Content from 2014-08

Clojure for the Emacs user
posted on 2014-08-17 13:46:28

One of the great things about Clojure is that it's a Lisp, and not just for the fact that this brings a lot of linguistic power over typical languages. Lisps have a very intertwined history with Emacs.

In this post I will show you what I think is the perfect environment for composing Clojure code.

First of all you will need Emacs version >=24, this ensures that you have the proper package.el support by default. If not; you will need to install package.el manually. This page is a great resource on package.el.

Now, we can install the basic clojure-mode, which will provide proper font-locking and basic code highlighting.

To install: M-x package-install RET clojure-mode RET.

Personally, I prefer a live editing environment over the archaic write/compile/test/repeat cycle that a lot of languages enforce. To this end, we need to install the exceptional CIDER mode. CIDER provides a SLIME-like environment for Clojure. CIDER is a mode which enables a powerful embedded REPL inside emacs. This embedded REPL can do code evaluation, code introspection, code-completion and much more. It's very difficult to return to languages which do not have this rich-editing experience.

To install: M-x package-install RET cider RET.

Finally, clj-refactor is a package which provides a few helpful code transformations. There are gems such as "introduce-let" which moves a form into an enclosing let form, or sort-namespace, which will alphabetically sort the namespace (great for keeping tidy code). There are many more so I suggest that you browse the repository.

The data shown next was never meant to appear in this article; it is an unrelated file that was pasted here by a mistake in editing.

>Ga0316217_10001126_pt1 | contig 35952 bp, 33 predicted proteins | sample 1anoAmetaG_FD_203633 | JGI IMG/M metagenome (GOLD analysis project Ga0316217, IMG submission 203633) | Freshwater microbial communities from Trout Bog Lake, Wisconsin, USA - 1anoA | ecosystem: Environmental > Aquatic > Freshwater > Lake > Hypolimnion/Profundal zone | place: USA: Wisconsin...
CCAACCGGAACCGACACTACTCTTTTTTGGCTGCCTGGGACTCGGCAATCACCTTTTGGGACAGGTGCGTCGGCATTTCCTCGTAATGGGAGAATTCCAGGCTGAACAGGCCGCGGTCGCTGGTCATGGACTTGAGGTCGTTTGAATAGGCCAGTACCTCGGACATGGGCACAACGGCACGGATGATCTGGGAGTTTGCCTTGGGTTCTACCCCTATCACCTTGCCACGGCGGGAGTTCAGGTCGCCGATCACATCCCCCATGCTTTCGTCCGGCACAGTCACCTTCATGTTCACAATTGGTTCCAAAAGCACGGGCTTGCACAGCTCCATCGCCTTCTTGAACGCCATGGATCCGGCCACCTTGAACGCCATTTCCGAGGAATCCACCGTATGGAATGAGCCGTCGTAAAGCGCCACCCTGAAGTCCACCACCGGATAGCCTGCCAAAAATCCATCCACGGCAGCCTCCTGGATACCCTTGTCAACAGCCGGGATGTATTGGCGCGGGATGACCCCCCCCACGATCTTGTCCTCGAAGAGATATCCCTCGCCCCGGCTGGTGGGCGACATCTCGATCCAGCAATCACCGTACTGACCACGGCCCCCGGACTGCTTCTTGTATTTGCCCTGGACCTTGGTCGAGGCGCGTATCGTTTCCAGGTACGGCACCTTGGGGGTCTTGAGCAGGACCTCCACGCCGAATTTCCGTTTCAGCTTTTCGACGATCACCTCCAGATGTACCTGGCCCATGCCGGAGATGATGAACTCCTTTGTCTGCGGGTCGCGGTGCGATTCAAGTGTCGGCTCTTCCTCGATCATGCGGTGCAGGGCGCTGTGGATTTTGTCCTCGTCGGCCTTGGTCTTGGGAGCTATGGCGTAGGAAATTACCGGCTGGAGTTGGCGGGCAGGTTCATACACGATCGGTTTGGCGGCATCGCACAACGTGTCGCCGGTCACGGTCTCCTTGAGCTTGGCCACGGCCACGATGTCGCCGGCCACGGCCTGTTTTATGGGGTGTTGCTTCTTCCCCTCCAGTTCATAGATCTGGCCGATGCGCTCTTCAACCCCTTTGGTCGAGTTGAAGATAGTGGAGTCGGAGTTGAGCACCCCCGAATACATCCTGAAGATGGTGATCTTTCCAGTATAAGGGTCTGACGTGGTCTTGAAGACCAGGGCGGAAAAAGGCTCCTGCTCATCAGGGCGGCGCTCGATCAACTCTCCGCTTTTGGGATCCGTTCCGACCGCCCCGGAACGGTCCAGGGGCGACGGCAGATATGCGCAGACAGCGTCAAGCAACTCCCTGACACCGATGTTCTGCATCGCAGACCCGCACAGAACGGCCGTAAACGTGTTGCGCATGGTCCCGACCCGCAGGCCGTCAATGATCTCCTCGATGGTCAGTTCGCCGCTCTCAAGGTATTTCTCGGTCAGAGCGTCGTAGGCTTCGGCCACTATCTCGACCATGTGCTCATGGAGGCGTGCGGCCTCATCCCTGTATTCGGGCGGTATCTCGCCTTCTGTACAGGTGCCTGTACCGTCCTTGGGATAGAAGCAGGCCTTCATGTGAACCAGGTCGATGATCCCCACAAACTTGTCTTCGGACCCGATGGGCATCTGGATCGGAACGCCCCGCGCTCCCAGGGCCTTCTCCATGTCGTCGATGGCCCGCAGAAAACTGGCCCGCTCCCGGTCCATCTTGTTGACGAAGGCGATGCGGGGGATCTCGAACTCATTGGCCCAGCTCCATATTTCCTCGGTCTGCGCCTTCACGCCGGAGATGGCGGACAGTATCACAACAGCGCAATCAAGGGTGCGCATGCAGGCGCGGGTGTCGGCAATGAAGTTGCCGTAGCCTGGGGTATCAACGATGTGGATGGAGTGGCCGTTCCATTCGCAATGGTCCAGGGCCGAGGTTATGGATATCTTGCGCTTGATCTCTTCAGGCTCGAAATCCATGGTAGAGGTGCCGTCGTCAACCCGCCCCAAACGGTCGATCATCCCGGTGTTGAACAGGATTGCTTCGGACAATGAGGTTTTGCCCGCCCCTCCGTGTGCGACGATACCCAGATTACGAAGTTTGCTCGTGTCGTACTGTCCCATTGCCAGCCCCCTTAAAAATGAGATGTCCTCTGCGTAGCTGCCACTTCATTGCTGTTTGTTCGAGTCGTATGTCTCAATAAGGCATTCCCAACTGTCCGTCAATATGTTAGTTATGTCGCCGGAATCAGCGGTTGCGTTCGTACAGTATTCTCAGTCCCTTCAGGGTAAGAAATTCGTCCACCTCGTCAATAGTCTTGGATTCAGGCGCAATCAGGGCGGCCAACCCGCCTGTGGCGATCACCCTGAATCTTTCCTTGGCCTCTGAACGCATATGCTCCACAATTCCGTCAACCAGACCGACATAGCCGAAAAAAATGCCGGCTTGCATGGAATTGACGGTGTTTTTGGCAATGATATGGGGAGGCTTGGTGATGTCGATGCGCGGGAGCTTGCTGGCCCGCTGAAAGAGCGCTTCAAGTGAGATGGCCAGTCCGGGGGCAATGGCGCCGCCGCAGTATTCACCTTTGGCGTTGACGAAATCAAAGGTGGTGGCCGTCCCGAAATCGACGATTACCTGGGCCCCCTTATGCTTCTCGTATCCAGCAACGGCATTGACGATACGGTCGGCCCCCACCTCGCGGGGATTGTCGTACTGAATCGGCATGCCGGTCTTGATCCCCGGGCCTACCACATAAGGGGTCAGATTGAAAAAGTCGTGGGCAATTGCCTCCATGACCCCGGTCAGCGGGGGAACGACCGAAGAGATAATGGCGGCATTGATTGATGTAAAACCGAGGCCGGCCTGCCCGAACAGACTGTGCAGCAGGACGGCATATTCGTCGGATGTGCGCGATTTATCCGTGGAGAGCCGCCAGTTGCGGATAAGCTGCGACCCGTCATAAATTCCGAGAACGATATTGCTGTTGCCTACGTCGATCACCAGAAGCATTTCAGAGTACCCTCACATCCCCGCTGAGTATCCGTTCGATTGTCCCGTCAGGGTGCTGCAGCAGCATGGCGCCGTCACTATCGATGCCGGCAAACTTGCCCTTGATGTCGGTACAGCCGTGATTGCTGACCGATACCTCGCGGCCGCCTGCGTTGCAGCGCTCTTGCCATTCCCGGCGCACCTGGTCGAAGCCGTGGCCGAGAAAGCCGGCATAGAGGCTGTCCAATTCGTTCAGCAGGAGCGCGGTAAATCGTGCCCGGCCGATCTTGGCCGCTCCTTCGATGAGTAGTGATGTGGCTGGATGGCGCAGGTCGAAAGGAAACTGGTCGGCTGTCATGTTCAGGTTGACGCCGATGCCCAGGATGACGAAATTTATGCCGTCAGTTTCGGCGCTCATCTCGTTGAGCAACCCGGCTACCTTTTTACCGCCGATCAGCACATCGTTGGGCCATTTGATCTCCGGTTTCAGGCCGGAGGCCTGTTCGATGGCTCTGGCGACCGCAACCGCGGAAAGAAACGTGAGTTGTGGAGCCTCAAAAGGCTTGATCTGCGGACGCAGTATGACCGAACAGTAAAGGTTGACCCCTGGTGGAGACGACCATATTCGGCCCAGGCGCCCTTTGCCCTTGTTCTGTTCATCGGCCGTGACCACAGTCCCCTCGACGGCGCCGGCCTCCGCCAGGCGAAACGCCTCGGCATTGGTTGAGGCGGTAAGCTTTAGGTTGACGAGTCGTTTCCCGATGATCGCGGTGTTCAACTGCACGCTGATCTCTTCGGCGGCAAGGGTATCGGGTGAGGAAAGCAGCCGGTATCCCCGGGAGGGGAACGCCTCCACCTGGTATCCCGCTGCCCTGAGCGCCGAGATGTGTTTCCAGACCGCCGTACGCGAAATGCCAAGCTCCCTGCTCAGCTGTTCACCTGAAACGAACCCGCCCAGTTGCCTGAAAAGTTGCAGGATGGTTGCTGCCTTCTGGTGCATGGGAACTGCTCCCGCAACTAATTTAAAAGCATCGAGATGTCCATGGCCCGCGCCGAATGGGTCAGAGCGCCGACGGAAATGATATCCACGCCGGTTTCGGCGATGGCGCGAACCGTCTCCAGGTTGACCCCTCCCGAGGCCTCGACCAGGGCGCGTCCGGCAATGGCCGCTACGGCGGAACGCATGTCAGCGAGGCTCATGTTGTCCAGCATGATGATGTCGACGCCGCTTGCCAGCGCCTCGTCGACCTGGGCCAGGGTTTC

To install: M-x package-install RET clj-refactor RET


Introducing: Lispkit
posted on 2014-08-15 23:47:08

Lispkit is a recent project I've started. It's a browser, based on WebKit, written and configured in Common Lisp.

The project is still very young, but in true Lisp fashion I was able to accomplish a sizeable portion of the basic functionality.

Why does this project need to exist?

Personally, I prefer keyboard-driven environments. I also prefer configuration formats which are code and not key/value pairs. My preferred version of editor brain-damage is of the emacs flavour. These requirments meant that I could use Conkeror or Luakit. There may be more out there, but that's all I found out when I was looking.

The problem with Conkeror I found is that, having the configuration format in Javascript meant that a lot of advanced scripting was out of the question because of the low-quality of the language. Similarly, Lua is an uninteresting language for me.

Luakit though, seems to be far more advanced and has a lot more users behind it than does Conkeror, so I may fire it up to pinch ideas.

The aim with Lispkit is to have a browser which defers to a well-known and well-tested implementation of the actual "browsery" portions of the application, rendering, javascript sandboxing, etc. and deal with the other fun stuff.

So, the aim really is to have an emacs-like browser. SLIME connections are a must, on-the-fly editing of configuration, M-x apropos command style searching, ido-style completion, packages, the works. That's the plan anyway. However, at this point, chromium is still my daily driver.

This blog covers amazon, browser, cider, clojure, common lisp, distributed computing, ec2, emacs, erlang, fresh, haproxy, kafka, kubernetes, lisp, new, storm, webkit, websockets, zookeeper

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